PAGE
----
If there’s a night in shining armour ready to come to the defence of the helpless taxi fleets, losing revenue that could have been by the Uber ride, it might be Edward Yao. He’s the former cofounder and president of TeamBuy.ca and now he’s got his sights set on a new task.
Yao left the Canadian group-buying site in June and now he’s leading a 10-person team at Gata Labs, along with three other cofounders. Gata Labs is a Toronto based start up “that aims to democratize cutting edge technology for local small-medium businesses.” That means it’s currently building out a platform that will build and host personalized apps for any bar, restaurant, or any other service-provider. In other words, its a Platform-as-a-Service (PaaS) startup that will charge a monthly subscription rate.
But the first industry it decided to tackle is a big one, the taxi space. Gata Labs approached three taxi fleets in the GTA and actually built an entire cloud based fleet management and dispatching solution that will meet needs of the fleets, via mobile apps.
Being the smooth-talking CEO he is, Yao corrected me when I suggested that Gata Labs is competing with Uber. “It’s us giving the fleets the tools to compete with Uber, and our cross-platform app will support and host the mobile app experience,” he said. “For the the first time we’re leveraging the landscape for them to compete.”
Taxi drivers may like the extra cash they receive from Uber calls, but Taxi fleets aren’t too impressed. They’re the ones who foot the insurance bill if a driver gets in an accident in between an Uber and a fleet fare (however, Uber has recently expanded its insurance policy). There’s a few other reasons why fleets are in the middle of a battle, but it all points to this: taxi fleets are desperate for a solid mobile dispatching system that can match Uber’s and provide ammunition to win back profits. But white-label solutions from individual providers often just don’t cut it. One Toronto-based fleet has one, but Yao called it “a piece of crap: it’s a web app and it texts the dispatcher. That’s all good and fun until you leave for another city and you have to download another app.”
Gata Labs built out the back-end solution based on the needs of its three beta-testing fleets, which now “adequately serves every fleet under the sun, and we’re bringing them into the cloud.”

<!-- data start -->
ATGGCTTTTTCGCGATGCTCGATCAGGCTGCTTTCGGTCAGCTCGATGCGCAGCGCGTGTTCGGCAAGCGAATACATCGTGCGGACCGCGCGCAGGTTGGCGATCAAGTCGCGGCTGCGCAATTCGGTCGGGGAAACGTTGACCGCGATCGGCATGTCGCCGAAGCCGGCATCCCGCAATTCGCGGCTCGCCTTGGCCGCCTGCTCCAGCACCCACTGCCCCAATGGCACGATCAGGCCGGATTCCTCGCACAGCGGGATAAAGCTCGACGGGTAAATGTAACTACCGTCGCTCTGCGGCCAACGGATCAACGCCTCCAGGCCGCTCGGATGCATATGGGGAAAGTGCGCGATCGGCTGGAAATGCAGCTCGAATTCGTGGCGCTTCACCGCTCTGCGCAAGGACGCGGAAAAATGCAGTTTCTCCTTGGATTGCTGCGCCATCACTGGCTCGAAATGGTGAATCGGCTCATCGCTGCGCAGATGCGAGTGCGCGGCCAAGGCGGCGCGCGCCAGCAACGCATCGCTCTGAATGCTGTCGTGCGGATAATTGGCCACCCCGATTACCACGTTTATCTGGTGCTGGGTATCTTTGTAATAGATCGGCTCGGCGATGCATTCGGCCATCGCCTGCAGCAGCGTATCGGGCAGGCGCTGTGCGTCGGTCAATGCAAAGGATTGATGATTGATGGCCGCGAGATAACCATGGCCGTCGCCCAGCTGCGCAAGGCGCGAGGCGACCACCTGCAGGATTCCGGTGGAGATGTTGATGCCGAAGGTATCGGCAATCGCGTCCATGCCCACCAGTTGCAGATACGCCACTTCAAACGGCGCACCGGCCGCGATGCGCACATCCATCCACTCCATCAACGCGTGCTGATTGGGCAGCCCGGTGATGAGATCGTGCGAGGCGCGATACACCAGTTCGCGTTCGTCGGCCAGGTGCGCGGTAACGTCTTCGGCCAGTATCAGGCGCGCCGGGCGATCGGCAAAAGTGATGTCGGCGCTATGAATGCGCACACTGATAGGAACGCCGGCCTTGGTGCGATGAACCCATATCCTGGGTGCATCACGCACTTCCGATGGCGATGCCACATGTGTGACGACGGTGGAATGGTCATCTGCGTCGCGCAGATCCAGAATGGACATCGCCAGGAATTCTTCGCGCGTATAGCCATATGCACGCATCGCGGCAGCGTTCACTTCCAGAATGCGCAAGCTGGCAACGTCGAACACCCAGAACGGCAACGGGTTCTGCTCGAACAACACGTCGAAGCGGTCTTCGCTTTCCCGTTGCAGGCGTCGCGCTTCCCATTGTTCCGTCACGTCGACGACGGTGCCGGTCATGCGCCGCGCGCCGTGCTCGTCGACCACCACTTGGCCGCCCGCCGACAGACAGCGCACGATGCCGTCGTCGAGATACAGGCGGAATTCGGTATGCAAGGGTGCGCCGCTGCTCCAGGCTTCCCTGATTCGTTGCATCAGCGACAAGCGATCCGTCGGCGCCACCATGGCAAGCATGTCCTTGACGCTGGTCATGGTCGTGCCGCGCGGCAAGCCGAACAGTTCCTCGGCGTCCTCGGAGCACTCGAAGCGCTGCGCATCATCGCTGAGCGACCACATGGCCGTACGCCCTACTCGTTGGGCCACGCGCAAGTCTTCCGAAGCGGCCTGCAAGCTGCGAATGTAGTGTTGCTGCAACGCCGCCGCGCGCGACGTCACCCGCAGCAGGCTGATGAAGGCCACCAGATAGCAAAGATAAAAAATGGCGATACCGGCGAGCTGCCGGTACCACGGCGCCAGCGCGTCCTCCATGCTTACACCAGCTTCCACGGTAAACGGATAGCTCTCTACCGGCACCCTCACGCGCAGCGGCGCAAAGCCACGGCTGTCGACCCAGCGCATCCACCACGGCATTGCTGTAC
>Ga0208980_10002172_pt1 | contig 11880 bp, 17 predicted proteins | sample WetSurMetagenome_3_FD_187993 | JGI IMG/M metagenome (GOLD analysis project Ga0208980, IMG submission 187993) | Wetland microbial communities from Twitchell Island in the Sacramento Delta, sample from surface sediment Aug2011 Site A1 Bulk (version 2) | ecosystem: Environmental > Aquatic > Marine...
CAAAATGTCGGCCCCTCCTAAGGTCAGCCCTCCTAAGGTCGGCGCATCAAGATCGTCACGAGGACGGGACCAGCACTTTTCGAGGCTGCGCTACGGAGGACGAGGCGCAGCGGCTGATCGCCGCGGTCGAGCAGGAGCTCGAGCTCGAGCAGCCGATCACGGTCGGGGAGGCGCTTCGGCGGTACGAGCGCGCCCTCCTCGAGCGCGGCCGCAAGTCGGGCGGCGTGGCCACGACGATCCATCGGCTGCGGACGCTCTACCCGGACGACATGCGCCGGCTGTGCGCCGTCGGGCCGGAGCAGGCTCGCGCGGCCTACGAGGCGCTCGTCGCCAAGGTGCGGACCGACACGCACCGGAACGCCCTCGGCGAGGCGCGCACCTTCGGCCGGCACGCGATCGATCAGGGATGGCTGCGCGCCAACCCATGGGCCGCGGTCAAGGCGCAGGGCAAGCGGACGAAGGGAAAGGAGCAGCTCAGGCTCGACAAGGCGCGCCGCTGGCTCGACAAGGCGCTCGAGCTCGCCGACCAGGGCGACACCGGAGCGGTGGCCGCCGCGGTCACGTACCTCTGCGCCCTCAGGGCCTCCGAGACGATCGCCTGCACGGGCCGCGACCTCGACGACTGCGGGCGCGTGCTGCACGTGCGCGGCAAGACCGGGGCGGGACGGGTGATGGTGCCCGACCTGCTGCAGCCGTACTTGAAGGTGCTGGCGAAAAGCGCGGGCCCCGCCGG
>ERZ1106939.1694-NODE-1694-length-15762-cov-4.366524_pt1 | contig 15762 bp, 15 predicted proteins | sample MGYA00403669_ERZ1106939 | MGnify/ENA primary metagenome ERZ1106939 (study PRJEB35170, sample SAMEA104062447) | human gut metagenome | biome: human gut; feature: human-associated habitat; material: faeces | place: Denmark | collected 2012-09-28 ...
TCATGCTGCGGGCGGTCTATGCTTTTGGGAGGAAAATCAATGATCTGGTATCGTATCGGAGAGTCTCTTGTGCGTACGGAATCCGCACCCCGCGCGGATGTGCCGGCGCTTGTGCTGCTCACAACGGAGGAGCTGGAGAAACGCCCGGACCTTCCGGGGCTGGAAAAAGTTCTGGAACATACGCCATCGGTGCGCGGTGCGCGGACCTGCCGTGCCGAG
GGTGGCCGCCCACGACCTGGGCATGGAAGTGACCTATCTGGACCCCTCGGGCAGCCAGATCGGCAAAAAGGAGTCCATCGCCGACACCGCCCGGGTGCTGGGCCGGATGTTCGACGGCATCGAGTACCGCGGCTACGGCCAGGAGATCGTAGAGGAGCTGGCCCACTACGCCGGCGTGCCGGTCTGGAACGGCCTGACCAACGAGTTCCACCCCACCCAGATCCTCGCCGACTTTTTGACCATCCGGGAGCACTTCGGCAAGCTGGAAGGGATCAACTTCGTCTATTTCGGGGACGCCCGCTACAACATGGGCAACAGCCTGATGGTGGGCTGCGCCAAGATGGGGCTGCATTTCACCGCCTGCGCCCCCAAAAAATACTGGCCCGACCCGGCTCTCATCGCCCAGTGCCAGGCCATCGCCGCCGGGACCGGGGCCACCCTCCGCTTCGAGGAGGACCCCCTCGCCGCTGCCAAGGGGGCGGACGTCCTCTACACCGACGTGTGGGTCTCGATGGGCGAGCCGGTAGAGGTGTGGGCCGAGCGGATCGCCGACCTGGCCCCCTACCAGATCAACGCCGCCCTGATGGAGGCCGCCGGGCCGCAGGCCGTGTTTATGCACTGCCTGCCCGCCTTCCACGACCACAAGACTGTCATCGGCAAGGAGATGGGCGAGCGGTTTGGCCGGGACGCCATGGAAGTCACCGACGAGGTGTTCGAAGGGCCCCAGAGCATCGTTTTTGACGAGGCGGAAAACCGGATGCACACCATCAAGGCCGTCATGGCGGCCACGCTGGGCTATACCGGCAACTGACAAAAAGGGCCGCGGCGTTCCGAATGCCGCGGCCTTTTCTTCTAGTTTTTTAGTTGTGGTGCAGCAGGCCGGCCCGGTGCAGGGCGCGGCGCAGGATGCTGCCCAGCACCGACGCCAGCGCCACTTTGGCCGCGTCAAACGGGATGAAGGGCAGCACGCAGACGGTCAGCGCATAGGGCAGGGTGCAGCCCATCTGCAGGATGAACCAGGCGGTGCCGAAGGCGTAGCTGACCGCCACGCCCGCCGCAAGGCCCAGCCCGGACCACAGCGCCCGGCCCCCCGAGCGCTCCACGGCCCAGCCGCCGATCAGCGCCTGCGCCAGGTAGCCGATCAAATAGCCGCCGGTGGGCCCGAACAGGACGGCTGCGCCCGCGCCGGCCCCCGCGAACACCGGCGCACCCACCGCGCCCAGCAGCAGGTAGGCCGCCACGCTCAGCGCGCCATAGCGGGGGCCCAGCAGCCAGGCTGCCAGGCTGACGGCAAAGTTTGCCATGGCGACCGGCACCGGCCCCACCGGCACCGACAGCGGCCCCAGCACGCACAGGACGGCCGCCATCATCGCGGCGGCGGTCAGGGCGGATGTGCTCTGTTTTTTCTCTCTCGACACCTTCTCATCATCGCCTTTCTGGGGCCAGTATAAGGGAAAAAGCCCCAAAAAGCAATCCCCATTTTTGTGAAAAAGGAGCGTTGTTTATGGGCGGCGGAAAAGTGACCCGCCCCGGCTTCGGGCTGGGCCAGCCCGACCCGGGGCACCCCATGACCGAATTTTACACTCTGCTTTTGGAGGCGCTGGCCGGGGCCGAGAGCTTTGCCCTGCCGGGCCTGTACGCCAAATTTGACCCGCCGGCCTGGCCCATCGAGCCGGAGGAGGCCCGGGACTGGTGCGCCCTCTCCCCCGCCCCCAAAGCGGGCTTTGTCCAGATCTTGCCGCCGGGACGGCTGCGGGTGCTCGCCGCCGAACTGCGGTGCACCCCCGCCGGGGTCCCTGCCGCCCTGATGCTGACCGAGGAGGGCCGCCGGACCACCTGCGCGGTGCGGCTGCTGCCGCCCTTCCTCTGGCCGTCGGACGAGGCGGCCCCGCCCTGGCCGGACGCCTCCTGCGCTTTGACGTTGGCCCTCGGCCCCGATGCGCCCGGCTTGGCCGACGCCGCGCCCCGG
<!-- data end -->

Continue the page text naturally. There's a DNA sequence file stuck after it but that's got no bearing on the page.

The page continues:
Traditionally, we all know what the equipment inside taxis look like: radio or some sort of archaic dispatch solution that isn’t iterative and it isn’t cloud-based. “These guys are installing it on their computer and that’s it. If they want to update it they’re going to pay a lot of money, and if one of their computers goes out…”, said Yao, well, it wouldn’t be too fun.
Now Gata Labs is working its way towards the consumer-facing side of the system (the actual app that people will use, for any taxi fleet). Yao said it will be ready within two months. “The fleets don’t want Uber to continue growing and they’re very vested in working together and finding a solution to compete,” said the CEO.
The app experience for the consumer will be “mirrored almost one for one” to Uber’s, and the taxi fleets have been very specific about what they want.
After the taxi industry, Gata Labs will set out to provide apps for anyone with a service offering. “As easy as it is to build a Facebook fan page, we’re going to allow these merchants to tell us what they want in their application and we’ll build that mobile application within a platform app, so from a consumer’s perspective you’ll have all these apps tied in under one platform app.”
To do it they raised an angel round of $300,000 already, and Yao, Alex McCausland, Neel Lukka, Simon Bourgeois and the rest of the team is ready to battle.
“We have a lot of game changing things in development and are excited to bring them to market,” said Yao.